Tucked away on a corner off a busy street in Venice, California, in the back of a yellow storefront bungalow, past the cool boutiques and beach cafés, I find Nick Fouquet sweeping the patio behind his studio.

“We had a party last night,” he smiles, his sea-blue eyes lined with five o’clock shadows. Long and lanky as a greyhound in a fitted army-green t-shirt and faded Levi’s, sporting one of his signature wide-brimmed felt hats, he takes me inside his warm, soulful atelier, where incense is burning and Nirvana is blasting in the background.

The shop, resembling a kind of old-world tailor and hipster hangout, is filled with odd little mementos and vintage surf photos amid Stetsons, fedoras, trilbies and panamas meticulously arranged in glass cabinets and along counters and walls like pieces of art. His handmade boho-chic creations — artfully distressed with fire, dirt, paint and finished with irreverent little flourishes (strips of dead-stock fabric, a feather, a matchstick) have been worn by Pharrell Williams, Bob Dylan and Madonna.

“My first celebrity client was Billy Gibbons from ZZ Top,” he says reflectively. “It’s been amazing to see a brand grow and a lot of great people wearing my hats.I don’t want to seem like a global player or anything, but that people recognise the value and the worth of what I’ve been working so hard on is humbling.”

Although not everyone is impressed with his punky aesthetic. “When I started out, a lot of traditional hatmakers were appalled that I’d use fire and throw paint on a hat, distress the felt. And I was like: ‘You’re like, 80 years old, what do you know?’ We do hats that are classical and clean shapes, but we also do things that are a little different. I think in life that’s what you’re supposed to do.”

Born in New York City, he grew up in France and Florida, shuttling between his American mother Lavinia Baker and French father, the legendary model Bernard Fouquet, whom Nick unexpectedly followed into fashion after a photographer he’d met used him for a Ralph Lauren shoot.

“I’ve had a very successful year with both modelling and my business,” he tells me, slouched on a counter and eating a breakfast burrito. “Sure, modelling’s boring, but I enjoy being in an environment with a bunch of creative people — the photographer, stylists, make-up artists. The travel, the visibility and, at the end of the day, not to sound crude, but it’s money. You get paid very handsomely to be handsome and I’m very grateful for it.”

An adventurer and dreamer, Fouquet has lived and worked in far-flung locales, supporting himself with odd jobs and nurturing his soul. His life shimmers with some quirky gems: he stole his mother’s credit card and ran off to Patagonia and lived in the mountains with gauchos for six months; he studied environmental science and was going to become a forester in Colorado.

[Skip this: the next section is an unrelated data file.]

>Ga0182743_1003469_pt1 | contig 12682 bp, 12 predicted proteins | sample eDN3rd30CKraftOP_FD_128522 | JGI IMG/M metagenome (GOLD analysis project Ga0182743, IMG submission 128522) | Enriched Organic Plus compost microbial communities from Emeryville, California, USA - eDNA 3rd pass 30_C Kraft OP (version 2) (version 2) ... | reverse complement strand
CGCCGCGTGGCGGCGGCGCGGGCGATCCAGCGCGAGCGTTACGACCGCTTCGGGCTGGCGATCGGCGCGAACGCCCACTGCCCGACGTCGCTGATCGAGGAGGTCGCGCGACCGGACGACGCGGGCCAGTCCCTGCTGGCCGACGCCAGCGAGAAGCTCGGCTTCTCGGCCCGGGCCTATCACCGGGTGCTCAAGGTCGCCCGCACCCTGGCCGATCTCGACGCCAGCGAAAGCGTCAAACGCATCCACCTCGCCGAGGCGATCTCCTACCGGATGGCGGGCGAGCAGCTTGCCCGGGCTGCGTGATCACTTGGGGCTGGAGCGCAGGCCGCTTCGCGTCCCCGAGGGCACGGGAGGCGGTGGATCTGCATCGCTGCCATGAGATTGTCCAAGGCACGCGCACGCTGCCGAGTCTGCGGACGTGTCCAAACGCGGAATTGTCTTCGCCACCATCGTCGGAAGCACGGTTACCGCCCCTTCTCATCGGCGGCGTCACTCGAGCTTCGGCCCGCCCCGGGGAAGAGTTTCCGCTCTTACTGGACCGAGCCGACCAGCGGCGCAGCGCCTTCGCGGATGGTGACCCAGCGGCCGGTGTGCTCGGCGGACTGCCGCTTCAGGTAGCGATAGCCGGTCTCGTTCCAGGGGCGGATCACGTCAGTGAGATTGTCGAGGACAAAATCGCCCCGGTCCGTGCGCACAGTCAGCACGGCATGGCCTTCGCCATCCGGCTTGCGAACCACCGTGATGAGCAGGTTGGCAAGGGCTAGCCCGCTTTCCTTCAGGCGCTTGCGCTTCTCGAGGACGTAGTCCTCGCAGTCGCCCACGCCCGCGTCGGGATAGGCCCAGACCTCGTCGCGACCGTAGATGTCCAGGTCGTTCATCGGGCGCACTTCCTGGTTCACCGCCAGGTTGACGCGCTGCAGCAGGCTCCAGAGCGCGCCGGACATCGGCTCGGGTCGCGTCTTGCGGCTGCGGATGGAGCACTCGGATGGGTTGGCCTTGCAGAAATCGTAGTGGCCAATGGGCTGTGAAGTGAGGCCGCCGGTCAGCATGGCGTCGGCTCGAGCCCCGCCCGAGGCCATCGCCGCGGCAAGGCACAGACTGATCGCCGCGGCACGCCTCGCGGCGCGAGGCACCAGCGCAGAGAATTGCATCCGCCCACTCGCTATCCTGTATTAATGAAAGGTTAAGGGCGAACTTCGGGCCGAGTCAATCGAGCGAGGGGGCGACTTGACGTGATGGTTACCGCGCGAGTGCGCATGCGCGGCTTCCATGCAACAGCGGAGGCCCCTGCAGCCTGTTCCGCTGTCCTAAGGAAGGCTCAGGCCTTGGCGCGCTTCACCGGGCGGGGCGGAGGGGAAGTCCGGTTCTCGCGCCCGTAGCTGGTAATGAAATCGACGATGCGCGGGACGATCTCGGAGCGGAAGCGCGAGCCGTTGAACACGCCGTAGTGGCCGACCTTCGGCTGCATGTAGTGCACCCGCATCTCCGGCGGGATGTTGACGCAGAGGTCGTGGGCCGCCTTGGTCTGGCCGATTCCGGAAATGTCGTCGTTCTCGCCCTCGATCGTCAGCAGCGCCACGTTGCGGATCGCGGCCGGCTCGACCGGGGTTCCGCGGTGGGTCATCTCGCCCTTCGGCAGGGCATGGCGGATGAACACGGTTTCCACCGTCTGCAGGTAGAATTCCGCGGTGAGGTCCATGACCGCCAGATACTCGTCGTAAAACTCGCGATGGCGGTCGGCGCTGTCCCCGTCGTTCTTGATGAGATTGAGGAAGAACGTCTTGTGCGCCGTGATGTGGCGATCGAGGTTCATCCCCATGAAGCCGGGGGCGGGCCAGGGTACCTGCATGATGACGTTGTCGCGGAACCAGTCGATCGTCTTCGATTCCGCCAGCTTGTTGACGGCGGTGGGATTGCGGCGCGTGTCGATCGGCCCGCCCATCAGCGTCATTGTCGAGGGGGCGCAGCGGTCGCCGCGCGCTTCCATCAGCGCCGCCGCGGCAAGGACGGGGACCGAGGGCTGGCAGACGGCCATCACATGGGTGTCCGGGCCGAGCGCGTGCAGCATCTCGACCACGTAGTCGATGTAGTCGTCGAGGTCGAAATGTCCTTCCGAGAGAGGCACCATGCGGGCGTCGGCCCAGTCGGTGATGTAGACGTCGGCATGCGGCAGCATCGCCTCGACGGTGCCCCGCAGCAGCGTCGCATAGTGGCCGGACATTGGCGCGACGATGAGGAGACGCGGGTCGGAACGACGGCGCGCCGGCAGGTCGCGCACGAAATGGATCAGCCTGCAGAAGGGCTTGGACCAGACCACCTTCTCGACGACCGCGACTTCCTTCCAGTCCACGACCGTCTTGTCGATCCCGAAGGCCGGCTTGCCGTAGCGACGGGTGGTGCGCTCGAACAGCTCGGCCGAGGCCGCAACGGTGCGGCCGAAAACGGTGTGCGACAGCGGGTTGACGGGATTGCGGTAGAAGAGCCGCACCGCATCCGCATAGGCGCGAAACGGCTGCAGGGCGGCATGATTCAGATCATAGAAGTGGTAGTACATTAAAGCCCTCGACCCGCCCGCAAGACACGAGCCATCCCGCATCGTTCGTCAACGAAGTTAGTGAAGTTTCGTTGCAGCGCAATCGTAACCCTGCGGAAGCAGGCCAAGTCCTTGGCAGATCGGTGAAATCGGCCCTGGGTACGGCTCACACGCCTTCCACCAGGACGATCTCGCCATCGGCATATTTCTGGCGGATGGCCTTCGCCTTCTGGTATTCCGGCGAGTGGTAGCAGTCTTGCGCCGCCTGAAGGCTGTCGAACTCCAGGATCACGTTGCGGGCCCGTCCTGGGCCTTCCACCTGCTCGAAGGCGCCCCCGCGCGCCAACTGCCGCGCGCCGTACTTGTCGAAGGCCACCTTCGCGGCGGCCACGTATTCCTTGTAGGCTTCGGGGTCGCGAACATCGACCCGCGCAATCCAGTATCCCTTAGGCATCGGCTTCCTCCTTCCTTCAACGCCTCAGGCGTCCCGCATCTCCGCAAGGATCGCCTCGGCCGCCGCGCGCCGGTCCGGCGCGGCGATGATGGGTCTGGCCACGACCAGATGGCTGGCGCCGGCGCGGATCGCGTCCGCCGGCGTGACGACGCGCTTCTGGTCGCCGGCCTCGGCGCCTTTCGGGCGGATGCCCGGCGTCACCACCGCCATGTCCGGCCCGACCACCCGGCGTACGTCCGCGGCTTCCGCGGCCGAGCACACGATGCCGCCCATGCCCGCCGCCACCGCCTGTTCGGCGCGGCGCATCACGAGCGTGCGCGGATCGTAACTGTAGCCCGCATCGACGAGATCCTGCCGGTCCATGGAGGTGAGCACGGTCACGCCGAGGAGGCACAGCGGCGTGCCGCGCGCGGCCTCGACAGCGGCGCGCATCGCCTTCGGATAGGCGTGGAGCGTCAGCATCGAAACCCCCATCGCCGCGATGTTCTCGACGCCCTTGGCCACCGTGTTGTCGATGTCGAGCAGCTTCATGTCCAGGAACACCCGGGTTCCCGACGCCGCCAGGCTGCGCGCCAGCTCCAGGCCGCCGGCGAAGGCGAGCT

He eventually gravitated to California, lured by the mellow culture and climate. When he first came to LA, he worked in a shop for fellow Frenchman Christophe Loiron, the designer of retro-inspired workwear line Mister Freedom, who taught him production, cutting and sewing. “I was always obsessed with unique clothing that I’d alter, as I never wanted to wear the same thing as everyone else,” he says. “As a kid, I’d go to the French flea market and get these military buttons for my shirts and people always noticed.”

A chance encounter on Venice Beach, with “a cowboy from Ohio wearing this beautiful hat that he’d made himself”, who told him “there were only 25 cowboy hatmakers left in the US”, inspired Fouquet to make his own headwear and he began procuring century-old industrial machines from retiring milliners and initially set up shop in a Venice garage for a few years.

“I always wanted to be an artist and do my own thing,” says Fouquet who describes himself as a Californian bohemian with European sensibilities. He finds inspiration for his designs everywhere — from music, books, art galleries, the streets — and talks about “Otis Redding’s soulful music and the divine influence of the Beatles songwriting”, with a hum of excitement in his voice.

His more immediate plans are to expand his line, “but not out of greed, more out of ambition”, he’s quick to add. “I’ve begun working with this charity with the LA hospital, helping children with cancer and giving them hats. My mother does a lot of work with children, animals, rehabilitation programmes with alcoholism, drug addiction. She’s a nurturer with such a big heart. I recently realised that I don’t want to get into clothing but the little things such as homeware, where you step in and feel the life and the vibe of a place. The last thing we need in this world is more clothing. After being in the industry, I’m so turned off by the excess. I’d rather make a table or piece of furniture, something that’s more utilitarian and enduring. Even with the hats that we make they’ll be handed down because they’re quality pieces.”

853 Lincoln Blvd, Venice, CA 90291